Is there proof that the D-wave (one) is a quantum computer and is effective? D-Wave Video - Offers an explanation of: "How do we know ...": https://youtu.be/kq9VqR0ZGNc One analogy you might make with the D-Wave One, an adiabatic ('analog') computer, is to the "south-pointing chariot" or the "Antikythera mechanism". A lengthy explanation is offered in ...


6

The first part of your question seems like a duplicate of an existing QC SE post: Are there emulators for quantum computers?. I'm not completely sure what you mean by building a quantum computer from scratch inside simulations. However, yes, you can make software simulations of a quantum computer using your average laptop/desktop. The exact "limit" will ...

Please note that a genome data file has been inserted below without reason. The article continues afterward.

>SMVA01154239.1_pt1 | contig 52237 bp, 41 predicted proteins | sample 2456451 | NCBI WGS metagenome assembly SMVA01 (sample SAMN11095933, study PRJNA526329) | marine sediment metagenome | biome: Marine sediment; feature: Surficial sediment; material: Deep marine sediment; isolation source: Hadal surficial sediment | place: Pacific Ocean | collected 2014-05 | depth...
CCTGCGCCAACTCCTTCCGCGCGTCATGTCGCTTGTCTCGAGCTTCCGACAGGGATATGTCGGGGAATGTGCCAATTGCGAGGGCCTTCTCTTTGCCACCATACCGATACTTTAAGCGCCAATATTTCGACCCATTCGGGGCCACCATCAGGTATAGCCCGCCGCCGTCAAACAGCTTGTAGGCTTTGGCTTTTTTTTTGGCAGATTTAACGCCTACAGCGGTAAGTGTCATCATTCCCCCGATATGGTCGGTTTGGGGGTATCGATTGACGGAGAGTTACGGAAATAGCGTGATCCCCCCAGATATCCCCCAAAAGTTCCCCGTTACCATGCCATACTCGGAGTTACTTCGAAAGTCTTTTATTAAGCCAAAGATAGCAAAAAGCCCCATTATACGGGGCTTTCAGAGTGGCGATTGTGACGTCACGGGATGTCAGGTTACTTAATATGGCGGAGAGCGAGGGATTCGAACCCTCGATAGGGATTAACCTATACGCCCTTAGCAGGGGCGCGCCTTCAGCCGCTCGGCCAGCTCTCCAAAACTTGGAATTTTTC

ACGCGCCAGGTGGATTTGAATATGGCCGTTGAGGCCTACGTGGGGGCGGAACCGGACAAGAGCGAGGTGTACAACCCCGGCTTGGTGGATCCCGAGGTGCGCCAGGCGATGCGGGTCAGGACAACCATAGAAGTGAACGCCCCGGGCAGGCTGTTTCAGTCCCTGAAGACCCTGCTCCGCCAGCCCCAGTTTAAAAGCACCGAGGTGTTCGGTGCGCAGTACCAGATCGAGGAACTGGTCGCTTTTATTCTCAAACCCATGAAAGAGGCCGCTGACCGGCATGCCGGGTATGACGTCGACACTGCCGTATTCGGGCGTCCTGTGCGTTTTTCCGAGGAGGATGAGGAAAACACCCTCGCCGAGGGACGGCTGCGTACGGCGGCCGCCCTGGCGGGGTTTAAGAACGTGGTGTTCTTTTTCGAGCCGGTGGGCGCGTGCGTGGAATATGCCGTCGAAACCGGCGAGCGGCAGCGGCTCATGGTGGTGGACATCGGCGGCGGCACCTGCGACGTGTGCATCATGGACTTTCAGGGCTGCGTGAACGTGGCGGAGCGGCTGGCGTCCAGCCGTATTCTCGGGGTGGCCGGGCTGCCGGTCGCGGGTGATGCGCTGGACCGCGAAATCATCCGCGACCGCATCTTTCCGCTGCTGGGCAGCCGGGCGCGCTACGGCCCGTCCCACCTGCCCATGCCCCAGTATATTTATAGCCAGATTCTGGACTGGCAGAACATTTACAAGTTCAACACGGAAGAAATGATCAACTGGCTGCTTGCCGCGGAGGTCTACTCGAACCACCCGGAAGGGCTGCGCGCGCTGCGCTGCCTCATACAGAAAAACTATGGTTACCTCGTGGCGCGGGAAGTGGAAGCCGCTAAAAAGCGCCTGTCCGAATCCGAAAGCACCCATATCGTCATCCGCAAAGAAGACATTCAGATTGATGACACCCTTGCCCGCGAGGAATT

5

Well, I'm working on a simulator of a quantum computer currently. The basic idea of quantum computing, of course, is gates represented by matrices applied to qubits represented by vectors. Using Python's numpy package, this isn't that hard to program in the most basic sense. From there, one might expand upon, of course, the interface. One might also ...


5

Some near-term quantum algorithms rely on getting lucky with the measurements, and in fact these algorithms will not scale efficiently to large sizes. But most quantum algorithms don't have this problem; it is required that the amount luck needed [i.e. retries] scales only polynomially with the problem size. For example, Shor's algorithm fails if the ...


4